Australia: Restoration of the Australian Building and Construction Commission

Last Updated: 13 December 2016
Article by Justine Ansell (formerly with Holding Redlich)
Most Read Contributor in Australia, August 2018

The Building and Construction Industry (Improving Productivity) Bill 2013 (the Bill) was passed this week in the Senate.

The Bill will see the Building and Construction Industry (Improving Productivity) Act 2013 (the Act) restore the Australian Building and Construction Commission (ABCC) as the construction industry watchdog and regulator, replacing Fair Work Building and Construction and putting in place a regulator with powers similar to those held in the past.

The main object of the Bill is to provide an improved workplace relations framework for building work, so that it is carried out fairly, efficiently and productively for the benefit of all building industry participants and for the benefit of the Australian economy as a whole.

The aims of the Bill are to:

  • improve the bargaining framework to encourage genuine bargaining at the workplace level;
  • promote respect for the rule of law;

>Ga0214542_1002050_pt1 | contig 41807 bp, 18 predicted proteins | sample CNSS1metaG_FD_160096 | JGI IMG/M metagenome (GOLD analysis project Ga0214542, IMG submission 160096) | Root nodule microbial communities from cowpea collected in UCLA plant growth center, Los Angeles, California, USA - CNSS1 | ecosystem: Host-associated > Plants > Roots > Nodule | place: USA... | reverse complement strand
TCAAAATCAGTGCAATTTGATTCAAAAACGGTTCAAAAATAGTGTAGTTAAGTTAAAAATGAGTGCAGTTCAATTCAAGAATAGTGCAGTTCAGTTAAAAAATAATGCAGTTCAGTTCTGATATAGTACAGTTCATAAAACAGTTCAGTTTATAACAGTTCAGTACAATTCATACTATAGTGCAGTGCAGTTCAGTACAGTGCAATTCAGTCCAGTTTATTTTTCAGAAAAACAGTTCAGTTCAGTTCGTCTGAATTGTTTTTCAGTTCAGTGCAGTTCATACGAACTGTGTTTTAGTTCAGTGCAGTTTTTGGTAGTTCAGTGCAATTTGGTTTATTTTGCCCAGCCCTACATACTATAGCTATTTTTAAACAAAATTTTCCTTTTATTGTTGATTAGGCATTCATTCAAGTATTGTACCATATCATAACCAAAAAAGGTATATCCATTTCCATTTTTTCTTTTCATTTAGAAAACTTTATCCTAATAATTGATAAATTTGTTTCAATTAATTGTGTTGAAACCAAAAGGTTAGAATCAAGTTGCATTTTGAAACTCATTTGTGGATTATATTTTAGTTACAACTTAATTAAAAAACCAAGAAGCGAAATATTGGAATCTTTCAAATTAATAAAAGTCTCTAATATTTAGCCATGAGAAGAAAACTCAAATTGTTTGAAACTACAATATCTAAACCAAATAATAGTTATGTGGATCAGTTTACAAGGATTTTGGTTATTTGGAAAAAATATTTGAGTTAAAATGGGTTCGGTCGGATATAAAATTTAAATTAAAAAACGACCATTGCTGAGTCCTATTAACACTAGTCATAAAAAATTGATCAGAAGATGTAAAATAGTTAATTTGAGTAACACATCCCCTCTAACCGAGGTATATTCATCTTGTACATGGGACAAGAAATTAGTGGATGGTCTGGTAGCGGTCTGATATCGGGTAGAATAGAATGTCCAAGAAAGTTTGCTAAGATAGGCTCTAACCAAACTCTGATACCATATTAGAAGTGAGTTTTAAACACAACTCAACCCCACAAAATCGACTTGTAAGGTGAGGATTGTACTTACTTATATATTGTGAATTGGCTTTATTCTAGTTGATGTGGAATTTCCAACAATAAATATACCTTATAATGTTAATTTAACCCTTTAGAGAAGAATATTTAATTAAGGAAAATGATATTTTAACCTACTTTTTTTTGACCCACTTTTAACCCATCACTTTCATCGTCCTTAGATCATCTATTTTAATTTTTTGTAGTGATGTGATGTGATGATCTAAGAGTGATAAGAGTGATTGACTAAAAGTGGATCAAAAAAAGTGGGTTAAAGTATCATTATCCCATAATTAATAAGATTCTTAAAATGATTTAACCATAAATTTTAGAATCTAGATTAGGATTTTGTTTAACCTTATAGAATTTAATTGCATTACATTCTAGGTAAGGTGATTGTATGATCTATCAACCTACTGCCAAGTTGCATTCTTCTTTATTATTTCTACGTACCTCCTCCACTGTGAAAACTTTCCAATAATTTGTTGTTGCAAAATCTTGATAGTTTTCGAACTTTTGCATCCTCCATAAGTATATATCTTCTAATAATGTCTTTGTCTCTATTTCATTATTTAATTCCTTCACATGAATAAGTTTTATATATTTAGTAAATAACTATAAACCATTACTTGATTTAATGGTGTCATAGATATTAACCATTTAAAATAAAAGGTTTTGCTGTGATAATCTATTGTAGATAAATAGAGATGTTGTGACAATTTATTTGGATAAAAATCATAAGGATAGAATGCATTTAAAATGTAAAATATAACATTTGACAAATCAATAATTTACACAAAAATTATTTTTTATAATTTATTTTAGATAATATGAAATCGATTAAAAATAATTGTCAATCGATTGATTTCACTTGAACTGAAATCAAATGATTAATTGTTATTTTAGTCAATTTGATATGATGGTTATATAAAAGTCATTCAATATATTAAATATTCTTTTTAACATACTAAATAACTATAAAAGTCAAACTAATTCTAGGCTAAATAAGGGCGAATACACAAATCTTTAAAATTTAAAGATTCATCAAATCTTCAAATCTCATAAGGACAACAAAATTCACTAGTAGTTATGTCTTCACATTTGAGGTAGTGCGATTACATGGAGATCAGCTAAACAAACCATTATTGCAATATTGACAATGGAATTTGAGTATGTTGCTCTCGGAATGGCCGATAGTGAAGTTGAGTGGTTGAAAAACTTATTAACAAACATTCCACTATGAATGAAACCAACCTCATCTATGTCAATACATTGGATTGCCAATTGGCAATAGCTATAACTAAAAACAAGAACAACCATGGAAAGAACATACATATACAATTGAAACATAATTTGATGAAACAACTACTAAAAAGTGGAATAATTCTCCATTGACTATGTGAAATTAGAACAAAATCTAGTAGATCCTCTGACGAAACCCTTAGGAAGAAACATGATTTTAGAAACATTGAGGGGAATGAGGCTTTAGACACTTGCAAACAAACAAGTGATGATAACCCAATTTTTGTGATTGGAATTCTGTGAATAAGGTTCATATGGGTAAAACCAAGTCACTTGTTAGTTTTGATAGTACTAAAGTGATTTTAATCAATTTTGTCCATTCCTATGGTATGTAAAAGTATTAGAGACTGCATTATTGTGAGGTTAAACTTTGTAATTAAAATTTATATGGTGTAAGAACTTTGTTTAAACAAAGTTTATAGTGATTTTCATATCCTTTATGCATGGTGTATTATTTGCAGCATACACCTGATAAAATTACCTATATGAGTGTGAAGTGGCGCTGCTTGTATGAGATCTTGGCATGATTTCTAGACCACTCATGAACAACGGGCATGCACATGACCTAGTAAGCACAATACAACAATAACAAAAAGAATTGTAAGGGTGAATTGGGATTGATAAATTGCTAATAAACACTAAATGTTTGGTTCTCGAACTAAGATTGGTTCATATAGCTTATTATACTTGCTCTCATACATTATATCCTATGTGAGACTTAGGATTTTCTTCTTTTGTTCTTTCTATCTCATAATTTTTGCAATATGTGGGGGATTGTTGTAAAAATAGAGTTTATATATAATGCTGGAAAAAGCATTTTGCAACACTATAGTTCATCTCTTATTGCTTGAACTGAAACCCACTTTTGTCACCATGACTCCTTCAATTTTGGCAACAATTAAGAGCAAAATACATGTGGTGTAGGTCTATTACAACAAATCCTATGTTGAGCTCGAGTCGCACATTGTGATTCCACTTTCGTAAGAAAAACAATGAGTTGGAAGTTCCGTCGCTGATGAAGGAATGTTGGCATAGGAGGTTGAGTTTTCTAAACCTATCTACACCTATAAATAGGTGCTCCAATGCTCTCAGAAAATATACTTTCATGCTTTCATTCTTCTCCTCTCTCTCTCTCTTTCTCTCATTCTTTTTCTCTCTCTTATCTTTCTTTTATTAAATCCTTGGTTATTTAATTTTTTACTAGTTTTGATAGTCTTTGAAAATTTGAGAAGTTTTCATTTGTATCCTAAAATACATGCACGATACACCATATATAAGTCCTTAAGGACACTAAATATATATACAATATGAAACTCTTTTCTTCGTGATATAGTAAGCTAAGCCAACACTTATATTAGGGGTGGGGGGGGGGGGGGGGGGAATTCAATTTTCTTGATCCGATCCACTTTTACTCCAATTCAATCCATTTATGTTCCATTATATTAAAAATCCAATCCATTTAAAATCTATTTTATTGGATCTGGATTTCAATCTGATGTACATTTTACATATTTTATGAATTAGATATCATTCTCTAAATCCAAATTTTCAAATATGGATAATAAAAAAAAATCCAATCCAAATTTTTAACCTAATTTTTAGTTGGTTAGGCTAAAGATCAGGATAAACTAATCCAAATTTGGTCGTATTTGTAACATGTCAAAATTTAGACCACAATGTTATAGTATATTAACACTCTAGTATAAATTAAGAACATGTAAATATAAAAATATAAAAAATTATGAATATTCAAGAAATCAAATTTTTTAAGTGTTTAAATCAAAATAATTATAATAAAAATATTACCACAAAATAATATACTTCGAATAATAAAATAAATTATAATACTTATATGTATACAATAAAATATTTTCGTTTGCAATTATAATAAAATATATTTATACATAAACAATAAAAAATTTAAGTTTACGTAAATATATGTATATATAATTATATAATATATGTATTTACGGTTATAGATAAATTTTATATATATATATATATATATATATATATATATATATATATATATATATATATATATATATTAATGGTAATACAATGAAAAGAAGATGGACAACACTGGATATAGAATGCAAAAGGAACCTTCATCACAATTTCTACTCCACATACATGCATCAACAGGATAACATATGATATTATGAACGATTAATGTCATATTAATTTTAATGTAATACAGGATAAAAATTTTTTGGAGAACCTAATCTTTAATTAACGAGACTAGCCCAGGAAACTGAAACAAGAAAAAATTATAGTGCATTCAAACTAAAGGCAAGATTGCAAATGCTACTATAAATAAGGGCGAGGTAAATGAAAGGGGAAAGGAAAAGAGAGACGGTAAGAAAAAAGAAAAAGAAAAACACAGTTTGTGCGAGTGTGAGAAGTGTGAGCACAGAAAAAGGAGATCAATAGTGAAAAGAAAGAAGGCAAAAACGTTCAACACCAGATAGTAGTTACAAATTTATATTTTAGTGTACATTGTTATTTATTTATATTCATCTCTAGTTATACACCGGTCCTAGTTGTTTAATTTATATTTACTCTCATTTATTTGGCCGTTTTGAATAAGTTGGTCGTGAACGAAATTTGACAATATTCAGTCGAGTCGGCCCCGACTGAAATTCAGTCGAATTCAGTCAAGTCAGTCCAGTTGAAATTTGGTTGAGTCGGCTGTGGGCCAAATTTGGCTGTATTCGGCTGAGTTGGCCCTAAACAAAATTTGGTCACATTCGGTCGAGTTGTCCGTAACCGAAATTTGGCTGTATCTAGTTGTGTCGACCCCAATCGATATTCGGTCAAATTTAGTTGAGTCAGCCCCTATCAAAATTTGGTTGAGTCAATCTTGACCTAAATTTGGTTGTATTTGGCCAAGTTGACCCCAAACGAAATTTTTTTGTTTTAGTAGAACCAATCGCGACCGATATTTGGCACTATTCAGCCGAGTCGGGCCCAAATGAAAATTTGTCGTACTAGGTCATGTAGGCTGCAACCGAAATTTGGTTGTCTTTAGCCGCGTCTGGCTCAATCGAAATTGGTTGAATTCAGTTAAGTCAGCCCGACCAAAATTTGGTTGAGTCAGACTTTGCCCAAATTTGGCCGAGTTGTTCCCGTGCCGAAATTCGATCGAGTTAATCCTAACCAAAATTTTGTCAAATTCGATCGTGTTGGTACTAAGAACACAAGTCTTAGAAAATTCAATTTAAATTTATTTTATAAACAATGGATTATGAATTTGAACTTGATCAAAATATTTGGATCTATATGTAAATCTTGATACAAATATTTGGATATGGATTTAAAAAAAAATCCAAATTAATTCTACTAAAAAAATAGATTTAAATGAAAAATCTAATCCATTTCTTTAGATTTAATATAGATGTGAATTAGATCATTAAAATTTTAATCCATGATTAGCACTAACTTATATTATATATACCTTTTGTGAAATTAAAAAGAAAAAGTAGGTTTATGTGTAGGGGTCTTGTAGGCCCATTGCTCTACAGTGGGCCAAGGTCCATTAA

• ensure respect for the rights of building industry participants;
  • ensure that building industry participants are accountable for their unlawful conduct;
  • provide effective means for investigating and enforcing the Act;
  • improve work health and safety in building work;
  • encourage the pursuit of high levels of employment in the building industry; and
  • provide assistance and advice to building industry participants about their rights.
  • The ABCC Commissioner will be required to enforce the requirements of the Fair Work Act 2009 (Cth) on wages and entitlements, general protections, including the protection of freedom of association and prohibitions on coercion, discrimination, sham contracting arrangements, industrial action, strike pay and right of entry.

The Bill includes building industry specific provisions relating to unlawful action and coercion and restores the higher penalties for contravention of those provisions. The maximum civil penalties that can be imposed will be tripled, seeing civil penalties for individuals increased to $36,000 and for body corporates increased to $180,000.

A number of amendments from the Senate crossbench will see the placement of new checks on the operations of the ABCC and on employers operating in the construction industry.

There will also be new procurement rules applying to projects worth more than $4 million, requiring builders tendering for government work to provide information on local content and compliance with Australian standards.

There will also be amendments which will require the Building and Construction Industry (Fair and Lawful Building Sites) Code 2014 (the Code) to include provisions that seek to give preference to Australian workers, rather than those workers employed subject to visas.

There has also been approval to establish a security of payment working group.

The ABCC will also be required to include in its annual report, details of compliance activity against building employers.